WASHINGTON — The man who attempted to assassinate President Ronald Reagan is asking to spend more time outside a Washington mental hospital, but a government lawyer says John Hinckley’s request is premature and that he recently lied to cover up the fact he looked at books on Reagan and presidential assassinations.
A jury found Hinckley was insane when he shot and wounded Reagan outside a Washington hotel in 1981, but doctors say his mental illness has been in remission for years. On Wednesday, a federal judge began hearing arguments that Hinckley should be allowed to visit his mother’s Virginia home for stretches of approximately three weeks and eventually transition to living outside the mental hospital full-time.
“This man is not dangerous. The evidence shows he is not dangerous,” Hinckley’s lawyer, Barry Levine, said at Wednesday’s hearing in Washington.
Government lawyers, however, oppose the plan for visits of 17 and 24 days, saying Hinckley continues to be deceptive and that he “is a man capable of great violence.”
A judge has granted Hinckley, 56, increasing freedom from Washington’s St. Elizabeths Hospital in recent years. Most recently, he has been allowed to visit his mother’s Williamsburg, Va., home for 10-day stretches.
During one of these visits earlier this year, Hinckley visited a Barnes & Noble instead of going to a movie as he was supposed to, Assistant U.S. Attorney Sarah Chasson said during the hearing. Unbeknownst to Hinckley, Secret Service agents watched as he approached the movie theater’s ticket window but didn’t buy a ticket. Then they observed him browsing in the bookstore, looking at books on Reagan and presidential assassinations. Before his mother came to pick him up, he returned to the theater and waited in the lobby as if he had seen the movie, she said.
Hinckley later lied to hospital staff and recommended the movie he was supposed to see, “Captain America,” Chasson said. It wasn’t the only time he has lied about his whereabouts, Chasson said.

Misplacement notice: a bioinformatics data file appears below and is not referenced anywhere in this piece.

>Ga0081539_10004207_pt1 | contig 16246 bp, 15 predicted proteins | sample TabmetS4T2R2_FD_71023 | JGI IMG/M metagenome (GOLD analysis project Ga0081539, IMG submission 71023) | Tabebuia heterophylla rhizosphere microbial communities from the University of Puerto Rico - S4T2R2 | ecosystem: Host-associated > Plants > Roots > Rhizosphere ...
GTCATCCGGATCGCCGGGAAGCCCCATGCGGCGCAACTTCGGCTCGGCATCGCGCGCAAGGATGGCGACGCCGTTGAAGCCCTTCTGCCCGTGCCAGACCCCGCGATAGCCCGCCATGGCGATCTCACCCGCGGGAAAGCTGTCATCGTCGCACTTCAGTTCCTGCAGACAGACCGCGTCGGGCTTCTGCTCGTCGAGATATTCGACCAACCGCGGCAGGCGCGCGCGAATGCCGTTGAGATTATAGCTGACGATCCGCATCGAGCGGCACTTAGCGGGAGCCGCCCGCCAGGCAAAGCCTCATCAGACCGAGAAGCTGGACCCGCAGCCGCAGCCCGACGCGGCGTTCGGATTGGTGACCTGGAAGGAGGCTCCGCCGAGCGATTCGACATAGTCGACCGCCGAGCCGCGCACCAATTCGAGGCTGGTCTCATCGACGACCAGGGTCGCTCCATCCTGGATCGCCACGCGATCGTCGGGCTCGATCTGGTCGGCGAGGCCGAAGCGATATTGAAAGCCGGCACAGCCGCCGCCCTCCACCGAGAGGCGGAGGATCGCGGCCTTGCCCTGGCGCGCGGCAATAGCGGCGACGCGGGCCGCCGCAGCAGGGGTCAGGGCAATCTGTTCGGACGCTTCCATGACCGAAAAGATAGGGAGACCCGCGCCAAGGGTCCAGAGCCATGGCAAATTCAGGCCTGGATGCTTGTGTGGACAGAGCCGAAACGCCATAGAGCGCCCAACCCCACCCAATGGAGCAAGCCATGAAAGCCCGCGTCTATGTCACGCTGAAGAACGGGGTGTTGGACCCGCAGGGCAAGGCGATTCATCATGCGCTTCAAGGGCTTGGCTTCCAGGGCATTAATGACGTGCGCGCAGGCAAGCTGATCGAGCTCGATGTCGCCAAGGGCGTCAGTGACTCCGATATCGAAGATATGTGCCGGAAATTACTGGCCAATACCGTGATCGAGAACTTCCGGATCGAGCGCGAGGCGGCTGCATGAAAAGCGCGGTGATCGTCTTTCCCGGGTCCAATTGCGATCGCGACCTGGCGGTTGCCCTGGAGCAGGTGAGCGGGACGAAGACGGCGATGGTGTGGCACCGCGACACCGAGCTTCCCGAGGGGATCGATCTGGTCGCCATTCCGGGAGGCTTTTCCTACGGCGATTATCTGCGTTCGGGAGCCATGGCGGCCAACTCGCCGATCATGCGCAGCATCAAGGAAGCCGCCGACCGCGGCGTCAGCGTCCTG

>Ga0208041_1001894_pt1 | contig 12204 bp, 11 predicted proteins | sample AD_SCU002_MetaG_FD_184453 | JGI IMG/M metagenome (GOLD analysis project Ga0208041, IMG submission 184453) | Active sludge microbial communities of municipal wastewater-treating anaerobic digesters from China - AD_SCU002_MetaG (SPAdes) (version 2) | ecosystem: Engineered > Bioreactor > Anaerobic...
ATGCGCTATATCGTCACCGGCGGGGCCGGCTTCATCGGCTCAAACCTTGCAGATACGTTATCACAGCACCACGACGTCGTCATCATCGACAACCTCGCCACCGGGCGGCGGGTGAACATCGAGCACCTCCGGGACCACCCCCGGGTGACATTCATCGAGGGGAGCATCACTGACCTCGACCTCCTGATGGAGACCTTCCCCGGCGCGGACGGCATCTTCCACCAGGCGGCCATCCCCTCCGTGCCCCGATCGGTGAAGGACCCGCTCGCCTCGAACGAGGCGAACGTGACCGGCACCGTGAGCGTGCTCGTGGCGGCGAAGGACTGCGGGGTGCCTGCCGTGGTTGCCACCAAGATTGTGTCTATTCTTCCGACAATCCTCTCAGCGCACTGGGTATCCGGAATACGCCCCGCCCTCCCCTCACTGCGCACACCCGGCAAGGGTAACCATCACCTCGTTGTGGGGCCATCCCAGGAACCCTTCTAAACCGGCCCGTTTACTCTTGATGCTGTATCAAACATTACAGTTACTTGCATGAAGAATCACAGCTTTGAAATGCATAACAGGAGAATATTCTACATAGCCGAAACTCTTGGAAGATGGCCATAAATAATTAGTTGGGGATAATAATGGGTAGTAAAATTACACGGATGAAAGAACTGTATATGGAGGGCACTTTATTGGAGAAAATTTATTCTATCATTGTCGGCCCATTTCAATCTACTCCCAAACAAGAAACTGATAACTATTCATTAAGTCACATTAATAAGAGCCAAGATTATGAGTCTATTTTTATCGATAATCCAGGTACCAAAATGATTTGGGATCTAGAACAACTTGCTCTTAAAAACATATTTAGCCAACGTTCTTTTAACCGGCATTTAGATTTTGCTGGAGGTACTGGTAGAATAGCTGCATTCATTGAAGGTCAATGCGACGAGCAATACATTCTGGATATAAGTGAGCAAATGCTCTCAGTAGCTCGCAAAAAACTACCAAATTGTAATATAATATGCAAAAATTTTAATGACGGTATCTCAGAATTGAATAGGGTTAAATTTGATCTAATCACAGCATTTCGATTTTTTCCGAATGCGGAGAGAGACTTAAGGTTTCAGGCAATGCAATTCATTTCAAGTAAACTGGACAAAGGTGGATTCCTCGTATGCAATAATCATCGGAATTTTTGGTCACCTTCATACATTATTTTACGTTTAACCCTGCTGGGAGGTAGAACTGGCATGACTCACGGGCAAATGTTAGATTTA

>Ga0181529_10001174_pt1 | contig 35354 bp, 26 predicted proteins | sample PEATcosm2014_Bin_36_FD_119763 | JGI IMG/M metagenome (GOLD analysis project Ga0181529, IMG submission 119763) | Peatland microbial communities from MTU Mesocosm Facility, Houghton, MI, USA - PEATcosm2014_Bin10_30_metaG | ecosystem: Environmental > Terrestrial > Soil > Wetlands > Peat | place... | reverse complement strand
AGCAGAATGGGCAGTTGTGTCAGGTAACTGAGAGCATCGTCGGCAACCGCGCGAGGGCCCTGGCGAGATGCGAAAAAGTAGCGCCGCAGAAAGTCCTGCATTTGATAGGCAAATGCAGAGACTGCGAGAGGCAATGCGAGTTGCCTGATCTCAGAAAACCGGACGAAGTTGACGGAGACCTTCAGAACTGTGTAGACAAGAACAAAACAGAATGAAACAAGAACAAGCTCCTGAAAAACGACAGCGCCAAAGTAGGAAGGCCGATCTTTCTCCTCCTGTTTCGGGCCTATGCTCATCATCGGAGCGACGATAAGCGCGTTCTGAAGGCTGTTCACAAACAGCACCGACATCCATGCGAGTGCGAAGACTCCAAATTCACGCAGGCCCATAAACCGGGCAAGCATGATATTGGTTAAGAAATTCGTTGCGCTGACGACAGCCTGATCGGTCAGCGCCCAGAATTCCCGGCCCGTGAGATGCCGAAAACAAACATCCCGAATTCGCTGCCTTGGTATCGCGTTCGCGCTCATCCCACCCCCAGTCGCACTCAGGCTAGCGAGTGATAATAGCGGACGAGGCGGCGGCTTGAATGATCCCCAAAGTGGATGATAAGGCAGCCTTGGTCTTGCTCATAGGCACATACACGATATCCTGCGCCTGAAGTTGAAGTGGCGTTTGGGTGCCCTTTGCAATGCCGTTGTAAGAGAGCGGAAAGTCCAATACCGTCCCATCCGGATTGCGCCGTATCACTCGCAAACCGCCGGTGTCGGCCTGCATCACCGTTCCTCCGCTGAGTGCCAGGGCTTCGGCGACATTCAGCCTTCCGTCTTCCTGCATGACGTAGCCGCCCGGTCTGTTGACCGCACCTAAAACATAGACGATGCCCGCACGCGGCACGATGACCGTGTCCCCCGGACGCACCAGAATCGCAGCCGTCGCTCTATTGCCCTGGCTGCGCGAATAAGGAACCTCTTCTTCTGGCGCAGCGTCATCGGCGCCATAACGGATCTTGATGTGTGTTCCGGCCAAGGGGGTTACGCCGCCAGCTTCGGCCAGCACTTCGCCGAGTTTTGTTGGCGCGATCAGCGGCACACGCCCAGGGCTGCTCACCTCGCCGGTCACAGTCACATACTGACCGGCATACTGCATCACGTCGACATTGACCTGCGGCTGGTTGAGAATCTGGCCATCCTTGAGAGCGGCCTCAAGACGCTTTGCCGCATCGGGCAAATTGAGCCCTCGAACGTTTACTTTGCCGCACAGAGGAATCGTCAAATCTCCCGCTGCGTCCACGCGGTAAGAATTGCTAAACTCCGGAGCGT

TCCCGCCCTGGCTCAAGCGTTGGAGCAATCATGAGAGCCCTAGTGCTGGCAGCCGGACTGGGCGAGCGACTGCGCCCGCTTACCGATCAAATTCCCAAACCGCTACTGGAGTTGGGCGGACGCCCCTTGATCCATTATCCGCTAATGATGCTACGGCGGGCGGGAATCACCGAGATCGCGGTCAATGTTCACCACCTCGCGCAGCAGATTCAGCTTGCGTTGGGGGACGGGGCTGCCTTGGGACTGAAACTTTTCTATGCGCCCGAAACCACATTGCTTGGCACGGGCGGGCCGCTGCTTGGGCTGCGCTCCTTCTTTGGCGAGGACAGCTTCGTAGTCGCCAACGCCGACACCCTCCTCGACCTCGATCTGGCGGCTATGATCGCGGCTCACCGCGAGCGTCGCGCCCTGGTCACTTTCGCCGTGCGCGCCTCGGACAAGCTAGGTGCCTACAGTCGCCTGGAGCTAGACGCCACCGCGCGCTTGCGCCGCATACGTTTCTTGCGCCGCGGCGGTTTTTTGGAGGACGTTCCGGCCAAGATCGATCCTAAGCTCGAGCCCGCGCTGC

Hinckley’s lawyer acknowledged his client had lied but said that the episode doesn’t make his client dangerous. Hinckley said he shot Reagan to impress actress Jodie Foster. But his diagnosis of major depressive disorder has been in remission for approximately two decades, his lawyer said, and a secondary diagnosis of narcissistic personality disorder is reduced. He still takes medication, but in low doses.
Dr. Tyler Jones, director of psychiatry at St. Elizabeths, testified Wednesday that he believes Hinckley “represents a low risk of dangerousness to himself or to others.” Jones also testified about Hinckley’s visit to the bookstore, saying it is his understanding that Hinckley walked by a shelf of books including one on the assassination of President William McKinley, a book about Reagan’s near assassination and a book of Reagan’s speeches, but Jones said they were not books he “picked up or read.”
The hearing before Judge Paul L. Friedman is expected to take several days. Witness lists include Hinckley’s sister and brother as well as his psychiatrist and case manager. Members of the U.S. Secret Service are expected to testify for the government, which has suggested that the plan for expanded release would not give Secret Service agents sufficient ability to monitor Hinckley at certain times.
Reagan eventually recovered from the shooting and went on to serve two terms as president. A secret service agent and police officer who were shot also recovered from their wounds. Reagan’s press secretary, James Brady, was shot in the head and permanently disabled. He has since become an advocate for preventing gun violence. Reagan died in 2004 at the age of 93.